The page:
Many brands find themselves with a siloed online strategy for managing their content, social communities and ecommerce. This problem was not planned, but inherited by the natural evolution of their online presence. In the early days of the Web (circa 2000), most brands started with a simple, content-based website to promote their products and solutions. After the dot com boom, many brands added the ability to buy their products online, and more recently, have added a variety of social communities. The customer, however, wants a seamless view of content regardless of their intent (research, engagement or intent to buy). They expect to to be able to research products to help them make a decision (content), engage with other customers to validate their decision (community) and purchase their chosen product (commerce). Like many brands, Autodesk separates these three functions on their website.
This separation assumes the customer has a single objective (research, engage or buy) when they come to the site. But more likely, the customer wants to cross these boundaries and research both brand and community-generated content, and hopefully also make a purchase during their visit to your website. Autodesk is forced into duplicating its product content as it uses different platforms for its content (CMS platform) and shopping cart (ecommerce platform). For the customer, this creates a confusing and often frustrating experience. When browsing products, the “Buy Online at the Autodesk Store” button redirects them to the ecommerce-enabled section of the site (Store), where customers must repeat to repeat their action and “Add to Cart.” To make matters worse, the content between the product page on the content site and the store site are vastly different, with the content site providing a far superior experience and more product information. In some companies, the separation between content and commerce is an organizational issue, with marketing responsible for the content site and sales responsible for the commerce site.
Some brands and retailers like Backcountry.com and Crutchfield have successfully converged their content, community and commerce, removing the organizational and technology barriers that typically keep them apart. Backcountry.com displays relevant community questions and answers when browsing a product category:
Crutchfield displays a variety of manufacturer, user generated and specially created content on its product detail pages, including photos, educational videos, customer reviews, technology guides, accessories, specs, owners manual and more. All content is available to the customer in one place regardless of who created it or where it originated.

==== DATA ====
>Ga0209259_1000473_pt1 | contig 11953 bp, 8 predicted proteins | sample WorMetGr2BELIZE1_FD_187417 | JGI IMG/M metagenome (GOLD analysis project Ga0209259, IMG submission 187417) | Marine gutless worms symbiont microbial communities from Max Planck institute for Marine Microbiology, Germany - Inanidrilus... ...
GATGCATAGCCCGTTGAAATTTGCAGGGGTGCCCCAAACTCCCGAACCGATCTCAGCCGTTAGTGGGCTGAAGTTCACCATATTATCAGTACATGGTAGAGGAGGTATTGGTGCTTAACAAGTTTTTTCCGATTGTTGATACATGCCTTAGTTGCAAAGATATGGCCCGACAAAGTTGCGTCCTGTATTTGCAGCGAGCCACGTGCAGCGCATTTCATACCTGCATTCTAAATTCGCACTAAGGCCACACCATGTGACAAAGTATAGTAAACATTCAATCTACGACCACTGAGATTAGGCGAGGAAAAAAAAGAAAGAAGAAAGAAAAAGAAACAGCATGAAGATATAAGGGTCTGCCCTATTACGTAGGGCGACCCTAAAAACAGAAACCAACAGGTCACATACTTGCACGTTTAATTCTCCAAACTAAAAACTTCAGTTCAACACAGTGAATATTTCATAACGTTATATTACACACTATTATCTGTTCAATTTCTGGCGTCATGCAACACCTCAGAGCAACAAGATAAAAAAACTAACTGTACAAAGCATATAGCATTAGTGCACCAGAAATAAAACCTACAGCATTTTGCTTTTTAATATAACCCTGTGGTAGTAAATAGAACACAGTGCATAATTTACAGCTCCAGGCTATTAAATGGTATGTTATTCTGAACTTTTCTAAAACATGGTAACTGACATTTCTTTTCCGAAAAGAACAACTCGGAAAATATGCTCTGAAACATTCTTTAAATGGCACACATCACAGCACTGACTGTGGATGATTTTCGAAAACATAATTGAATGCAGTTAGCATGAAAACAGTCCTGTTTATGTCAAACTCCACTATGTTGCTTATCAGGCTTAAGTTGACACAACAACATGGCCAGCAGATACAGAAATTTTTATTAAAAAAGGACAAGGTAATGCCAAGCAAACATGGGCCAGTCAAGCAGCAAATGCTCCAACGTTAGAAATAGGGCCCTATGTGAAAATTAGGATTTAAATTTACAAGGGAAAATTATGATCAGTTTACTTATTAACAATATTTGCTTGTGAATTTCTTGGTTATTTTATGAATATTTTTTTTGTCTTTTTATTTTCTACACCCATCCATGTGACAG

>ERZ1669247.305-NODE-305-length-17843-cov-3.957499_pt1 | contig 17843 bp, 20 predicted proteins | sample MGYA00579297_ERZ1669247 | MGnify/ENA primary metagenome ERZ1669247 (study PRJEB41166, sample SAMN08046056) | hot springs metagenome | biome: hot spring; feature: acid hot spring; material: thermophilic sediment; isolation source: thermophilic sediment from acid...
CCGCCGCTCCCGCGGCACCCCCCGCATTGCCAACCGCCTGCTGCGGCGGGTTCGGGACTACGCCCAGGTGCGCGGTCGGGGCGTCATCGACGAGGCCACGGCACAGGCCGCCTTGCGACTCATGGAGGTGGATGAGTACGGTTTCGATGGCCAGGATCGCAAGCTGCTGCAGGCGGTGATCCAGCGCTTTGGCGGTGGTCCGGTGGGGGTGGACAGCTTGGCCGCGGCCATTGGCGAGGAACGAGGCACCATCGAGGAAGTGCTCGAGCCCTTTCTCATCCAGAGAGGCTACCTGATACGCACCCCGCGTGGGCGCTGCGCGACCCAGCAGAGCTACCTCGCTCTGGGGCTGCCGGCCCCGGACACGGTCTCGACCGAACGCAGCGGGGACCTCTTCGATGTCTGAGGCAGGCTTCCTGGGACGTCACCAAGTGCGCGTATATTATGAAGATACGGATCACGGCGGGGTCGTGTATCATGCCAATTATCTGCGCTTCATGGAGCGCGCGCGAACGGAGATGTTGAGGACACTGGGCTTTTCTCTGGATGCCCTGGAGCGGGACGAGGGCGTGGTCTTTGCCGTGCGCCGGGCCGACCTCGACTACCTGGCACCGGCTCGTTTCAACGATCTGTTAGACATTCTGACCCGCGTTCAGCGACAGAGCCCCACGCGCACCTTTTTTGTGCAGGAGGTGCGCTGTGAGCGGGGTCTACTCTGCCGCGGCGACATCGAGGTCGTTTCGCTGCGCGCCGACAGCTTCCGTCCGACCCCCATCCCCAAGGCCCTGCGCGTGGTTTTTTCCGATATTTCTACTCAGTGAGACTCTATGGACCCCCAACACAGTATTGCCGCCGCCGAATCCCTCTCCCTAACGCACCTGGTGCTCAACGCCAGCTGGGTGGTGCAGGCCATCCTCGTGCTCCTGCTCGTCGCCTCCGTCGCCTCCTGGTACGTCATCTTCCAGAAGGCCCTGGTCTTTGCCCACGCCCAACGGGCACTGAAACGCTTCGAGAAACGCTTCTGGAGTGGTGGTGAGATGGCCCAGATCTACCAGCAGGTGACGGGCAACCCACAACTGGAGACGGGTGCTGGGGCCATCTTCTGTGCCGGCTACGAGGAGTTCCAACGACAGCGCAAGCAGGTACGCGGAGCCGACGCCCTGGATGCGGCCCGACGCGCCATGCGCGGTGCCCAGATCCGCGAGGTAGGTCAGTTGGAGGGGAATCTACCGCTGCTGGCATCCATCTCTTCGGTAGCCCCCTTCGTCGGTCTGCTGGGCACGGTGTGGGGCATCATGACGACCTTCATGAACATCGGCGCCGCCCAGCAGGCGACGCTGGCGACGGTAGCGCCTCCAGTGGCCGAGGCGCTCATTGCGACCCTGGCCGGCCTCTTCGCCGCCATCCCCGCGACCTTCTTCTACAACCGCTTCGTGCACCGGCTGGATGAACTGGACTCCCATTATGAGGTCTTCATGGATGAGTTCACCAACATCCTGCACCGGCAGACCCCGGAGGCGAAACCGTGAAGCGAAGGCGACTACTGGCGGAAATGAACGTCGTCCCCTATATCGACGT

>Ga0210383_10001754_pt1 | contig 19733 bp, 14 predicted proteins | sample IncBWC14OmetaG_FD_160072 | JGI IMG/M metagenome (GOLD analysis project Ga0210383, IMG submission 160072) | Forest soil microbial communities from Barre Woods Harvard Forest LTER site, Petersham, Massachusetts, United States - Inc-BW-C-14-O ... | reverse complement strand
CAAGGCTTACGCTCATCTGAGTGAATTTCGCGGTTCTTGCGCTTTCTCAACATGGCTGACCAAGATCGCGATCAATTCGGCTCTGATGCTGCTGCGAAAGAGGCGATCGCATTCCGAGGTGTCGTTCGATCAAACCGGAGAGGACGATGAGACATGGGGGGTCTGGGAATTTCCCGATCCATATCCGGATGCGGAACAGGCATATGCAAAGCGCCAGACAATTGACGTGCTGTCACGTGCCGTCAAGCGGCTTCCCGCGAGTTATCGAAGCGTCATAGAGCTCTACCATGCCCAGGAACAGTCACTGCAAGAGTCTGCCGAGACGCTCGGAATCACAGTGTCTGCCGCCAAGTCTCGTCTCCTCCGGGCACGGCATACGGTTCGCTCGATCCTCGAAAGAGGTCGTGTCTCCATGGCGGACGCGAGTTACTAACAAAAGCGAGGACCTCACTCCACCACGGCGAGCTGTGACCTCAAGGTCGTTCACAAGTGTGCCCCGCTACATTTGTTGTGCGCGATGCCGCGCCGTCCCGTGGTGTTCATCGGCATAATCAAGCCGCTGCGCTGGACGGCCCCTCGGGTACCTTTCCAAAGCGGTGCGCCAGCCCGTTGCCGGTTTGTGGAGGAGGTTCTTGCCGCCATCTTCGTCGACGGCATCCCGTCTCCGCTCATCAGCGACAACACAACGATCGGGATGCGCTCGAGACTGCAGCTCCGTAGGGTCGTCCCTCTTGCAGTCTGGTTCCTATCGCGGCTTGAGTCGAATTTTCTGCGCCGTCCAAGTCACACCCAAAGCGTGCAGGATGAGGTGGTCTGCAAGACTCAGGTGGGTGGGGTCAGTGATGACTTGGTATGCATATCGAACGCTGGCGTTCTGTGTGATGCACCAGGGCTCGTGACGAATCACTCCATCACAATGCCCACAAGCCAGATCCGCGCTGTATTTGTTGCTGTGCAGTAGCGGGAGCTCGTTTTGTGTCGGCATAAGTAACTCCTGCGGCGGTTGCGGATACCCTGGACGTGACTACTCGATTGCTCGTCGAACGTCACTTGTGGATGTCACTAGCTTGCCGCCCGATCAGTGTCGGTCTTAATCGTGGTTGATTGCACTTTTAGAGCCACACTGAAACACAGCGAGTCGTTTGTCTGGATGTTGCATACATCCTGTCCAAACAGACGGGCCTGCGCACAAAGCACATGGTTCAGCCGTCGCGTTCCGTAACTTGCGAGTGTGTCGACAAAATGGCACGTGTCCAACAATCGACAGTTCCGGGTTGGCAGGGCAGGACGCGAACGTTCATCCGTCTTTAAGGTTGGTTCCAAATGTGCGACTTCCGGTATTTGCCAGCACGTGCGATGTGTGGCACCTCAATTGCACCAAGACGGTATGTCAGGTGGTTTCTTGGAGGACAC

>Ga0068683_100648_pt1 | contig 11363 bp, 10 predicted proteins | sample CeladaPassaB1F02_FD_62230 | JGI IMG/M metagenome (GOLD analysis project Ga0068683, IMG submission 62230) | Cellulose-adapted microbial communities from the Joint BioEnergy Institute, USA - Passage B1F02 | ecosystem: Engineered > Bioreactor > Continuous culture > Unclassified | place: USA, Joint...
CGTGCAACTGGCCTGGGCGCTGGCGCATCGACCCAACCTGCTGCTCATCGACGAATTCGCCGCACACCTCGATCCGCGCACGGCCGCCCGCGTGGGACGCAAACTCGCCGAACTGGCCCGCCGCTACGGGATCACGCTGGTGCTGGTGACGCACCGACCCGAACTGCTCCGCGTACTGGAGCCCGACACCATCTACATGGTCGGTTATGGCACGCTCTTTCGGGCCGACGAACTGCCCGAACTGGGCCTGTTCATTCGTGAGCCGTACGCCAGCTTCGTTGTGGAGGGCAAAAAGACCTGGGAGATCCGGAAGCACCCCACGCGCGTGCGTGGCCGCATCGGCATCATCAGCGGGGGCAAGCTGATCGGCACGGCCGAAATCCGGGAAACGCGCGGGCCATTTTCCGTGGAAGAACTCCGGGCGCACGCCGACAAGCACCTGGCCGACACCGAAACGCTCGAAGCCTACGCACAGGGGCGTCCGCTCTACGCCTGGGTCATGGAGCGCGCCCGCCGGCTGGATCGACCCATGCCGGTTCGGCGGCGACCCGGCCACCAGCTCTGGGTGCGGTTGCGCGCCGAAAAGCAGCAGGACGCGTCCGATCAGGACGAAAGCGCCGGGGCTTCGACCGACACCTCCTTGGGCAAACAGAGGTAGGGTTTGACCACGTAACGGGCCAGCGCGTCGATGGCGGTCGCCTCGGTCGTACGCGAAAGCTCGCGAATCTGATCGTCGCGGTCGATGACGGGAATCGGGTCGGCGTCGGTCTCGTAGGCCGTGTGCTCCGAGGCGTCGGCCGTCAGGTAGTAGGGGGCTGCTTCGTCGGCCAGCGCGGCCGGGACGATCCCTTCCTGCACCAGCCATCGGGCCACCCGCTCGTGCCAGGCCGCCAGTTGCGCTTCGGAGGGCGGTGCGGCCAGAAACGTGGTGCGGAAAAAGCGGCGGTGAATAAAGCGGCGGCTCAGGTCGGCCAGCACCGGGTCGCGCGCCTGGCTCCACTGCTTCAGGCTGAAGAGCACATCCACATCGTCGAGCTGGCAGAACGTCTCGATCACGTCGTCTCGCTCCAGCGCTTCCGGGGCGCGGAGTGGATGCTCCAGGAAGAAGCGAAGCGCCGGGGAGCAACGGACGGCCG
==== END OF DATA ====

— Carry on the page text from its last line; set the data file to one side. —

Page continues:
Educational videos created by crutchfield are available on the product page
Hyperlinks to blogs, forums, related products and additional information are embedded into the product detailsThere are many different types of content that a typical brand leverages online. These include but are not limited to:
- Look & feel (html, css, etc)
- Static content (buttons, icons etc)
- Marketing content (banners, offers)
- Catalog content (products, images, features, specs)
- User generated content (reviews, forums, etc)
- 3rd party syndicated content (youtube videos, competitors pricing etc)
The separation of content, community and commerce is often an artificial technology restriction, driven by the complexity and history of back-end systems used to author, manage and publish this content. Most large brands are struggling with how to aggregate and expose multiple content sources to the customer in a seamless manner. For many brands, the array of content sources is extensive:
The growth of social media is just adding to the problem as brands struggle to find ways to syndicate Facebook, Youtube and Twitter content in a bi-directional manner whilst improving the customer’s online experience and protecting their brand integrity. Join me this Thursday at 9am PST as I explore this topic in more detail in our monthly Webinar “Managing online content across markets and channels: The role of PIM and CMS in ecommerce“. I’ll be looking at the challenges brands are facing to converge their content, communities and commerce, exploring those who have successfully achieved the seamless combination, and taking a look at the role that the backend CMS, PIM and eCommerce platforms have to play. Sign up at http://www.elasticpath.com/webinars/